Gay Speed Skater Hopes to Be Out and Proud at Sochi Olympics
New Zealand speed skater Blake Skjellerup hopes to be the first openly gay athlete to compete at the Winter Olympics in Sochi, with a mission to support fellow gays by casting a light on Russia's oppressive anti-gay propaganda laws.
"I will be myself in Russia. And at the moment that is illegal. My goal is to inspire, encourage and offer support to LGBT [lesbian, gay, bisexual and transgender] people in Russia," Skjellerup told the British newspaper, the Guardian.
"I would love for Putin to get to know me. I would tell him how much I disagree with his oppressive anti-gay propaganda laws, and that he has a responsibility as the president of Russia to represent all the people of his country," said the athlete.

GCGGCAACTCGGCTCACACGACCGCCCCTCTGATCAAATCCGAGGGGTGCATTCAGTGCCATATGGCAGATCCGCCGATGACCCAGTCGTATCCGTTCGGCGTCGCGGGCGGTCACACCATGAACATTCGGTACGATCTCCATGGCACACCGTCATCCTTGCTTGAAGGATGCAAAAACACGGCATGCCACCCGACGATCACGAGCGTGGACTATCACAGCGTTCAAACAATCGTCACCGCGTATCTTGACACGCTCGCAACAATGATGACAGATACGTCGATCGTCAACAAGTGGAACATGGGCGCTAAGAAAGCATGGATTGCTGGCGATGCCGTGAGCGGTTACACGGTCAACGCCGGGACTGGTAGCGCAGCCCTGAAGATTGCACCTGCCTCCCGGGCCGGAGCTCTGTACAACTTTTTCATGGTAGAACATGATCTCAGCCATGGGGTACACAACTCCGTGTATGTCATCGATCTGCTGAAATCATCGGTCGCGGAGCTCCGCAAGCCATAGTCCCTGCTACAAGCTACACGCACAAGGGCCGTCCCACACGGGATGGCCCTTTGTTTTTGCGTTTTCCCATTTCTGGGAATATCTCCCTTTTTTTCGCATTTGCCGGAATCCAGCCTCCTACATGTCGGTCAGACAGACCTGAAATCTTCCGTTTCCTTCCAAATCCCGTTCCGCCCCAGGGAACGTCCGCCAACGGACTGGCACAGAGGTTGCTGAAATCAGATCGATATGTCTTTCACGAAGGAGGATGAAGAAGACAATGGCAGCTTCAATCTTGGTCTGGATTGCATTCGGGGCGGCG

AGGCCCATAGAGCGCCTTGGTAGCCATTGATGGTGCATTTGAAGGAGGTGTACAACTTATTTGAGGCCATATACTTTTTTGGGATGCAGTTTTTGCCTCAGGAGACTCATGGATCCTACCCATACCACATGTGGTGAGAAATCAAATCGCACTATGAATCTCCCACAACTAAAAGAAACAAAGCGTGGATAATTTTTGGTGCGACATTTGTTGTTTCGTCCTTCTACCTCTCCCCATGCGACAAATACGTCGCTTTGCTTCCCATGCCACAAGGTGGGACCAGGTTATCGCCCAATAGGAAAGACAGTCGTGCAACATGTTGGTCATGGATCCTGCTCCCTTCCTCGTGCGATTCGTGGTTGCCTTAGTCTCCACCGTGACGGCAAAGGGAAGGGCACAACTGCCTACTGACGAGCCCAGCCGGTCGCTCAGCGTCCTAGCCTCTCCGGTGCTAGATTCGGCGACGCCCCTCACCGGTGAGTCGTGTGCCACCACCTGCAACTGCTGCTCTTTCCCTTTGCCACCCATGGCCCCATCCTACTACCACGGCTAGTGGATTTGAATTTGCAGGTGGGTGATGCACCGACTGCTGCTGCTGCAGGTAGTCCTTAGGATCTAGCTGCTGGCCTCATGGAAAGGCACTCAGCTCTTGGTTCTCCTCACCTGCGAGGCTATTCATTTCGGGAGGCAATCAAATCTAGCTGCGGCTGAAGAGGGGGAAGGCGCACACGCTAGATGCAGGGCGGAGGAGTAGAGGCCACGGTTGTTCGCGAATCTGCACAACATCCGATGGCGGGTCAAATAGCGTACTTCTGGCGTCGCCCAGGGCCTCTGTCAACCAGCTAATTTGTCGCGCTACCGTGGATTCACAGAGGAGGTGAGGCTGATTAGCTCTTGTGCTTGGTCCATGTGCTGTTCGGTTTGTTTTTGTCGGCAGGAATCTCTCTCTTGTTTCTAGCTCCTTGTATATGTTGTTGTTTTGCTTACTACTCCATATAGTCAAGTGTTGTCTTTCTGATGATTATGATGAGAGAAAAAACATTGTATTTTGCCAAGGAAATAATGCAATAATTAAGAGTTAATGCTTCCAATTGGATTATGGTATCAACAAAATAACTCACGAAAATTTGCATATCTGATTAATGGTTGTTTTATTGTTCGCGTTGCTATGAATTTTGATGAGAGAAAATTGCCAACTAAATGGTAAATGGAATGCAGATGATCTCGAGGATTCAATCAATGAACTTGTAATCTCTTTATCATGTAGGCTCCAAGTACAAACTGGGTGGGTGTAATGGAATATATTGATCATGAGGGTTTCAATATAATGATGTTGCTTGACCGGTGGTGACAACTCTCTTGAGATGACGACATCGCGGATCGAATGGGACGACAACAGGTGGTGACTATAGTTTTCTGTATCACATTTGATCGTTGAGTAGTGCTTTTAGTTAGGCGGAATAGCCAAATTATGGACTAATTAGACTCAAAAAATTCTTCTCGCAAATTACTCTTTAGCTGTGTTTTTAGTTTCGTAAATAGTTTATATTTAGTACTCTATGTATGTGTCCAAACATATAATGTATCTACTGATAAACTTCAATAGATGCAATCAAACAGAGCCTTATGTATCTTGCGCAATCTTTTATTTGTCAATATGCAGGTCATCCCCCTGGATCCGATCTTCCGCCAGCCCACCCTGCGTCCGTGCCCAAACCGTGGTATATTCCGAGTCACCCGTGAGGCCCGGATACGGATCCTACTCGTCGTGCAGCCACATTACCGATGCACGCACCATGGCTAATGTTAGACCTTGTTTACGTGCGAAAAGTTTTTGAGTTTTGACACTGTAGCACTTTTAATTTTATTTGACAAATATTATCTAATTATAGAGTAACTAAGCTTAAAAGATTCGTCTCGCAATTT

Skjellerup said that he had arranged secret meetings with gay activists, saying that the stories they told "chilled him."
"It was emotional to hear what they were going through," he told the Guardian. "They were afraid on so many levels. The law is very discriminative and oppressive and it's leading to greater violence against LGBT people. At the weekend two gunmen opened fire at a gay club in Moscow and such acts are not uncommon. For many the only choice is to go underground."
Russia's anti-gay propaganda law makes it a crime for anyone to promote "non-traditional sexual relations," with fines of up to 5,000 rubles for individuals, and up to 500,000 for businesses and schools.
Skjellerup hopes that he will earn enough points in four qualifying events to make it to Sochi. If he does, he plans to sell rainbow pins to help fund his training, and to support Russian LGBT groups.
According to the Guardian, Skjellerup hopes the image of his competing in Russia will inspire people in the same way Jessie Owens inspired Blacks during the 1936 Olympics in Nazi Germany.
"When people see me, everyone will know that I am Blake and I am gay," Skjellerup told the Guardian. "That I am here to advance the movement of gay people in sport -- and to support gay people in Russia."
To help Skjellerup get to Sochi, donate to his Indiegogo.com campaign.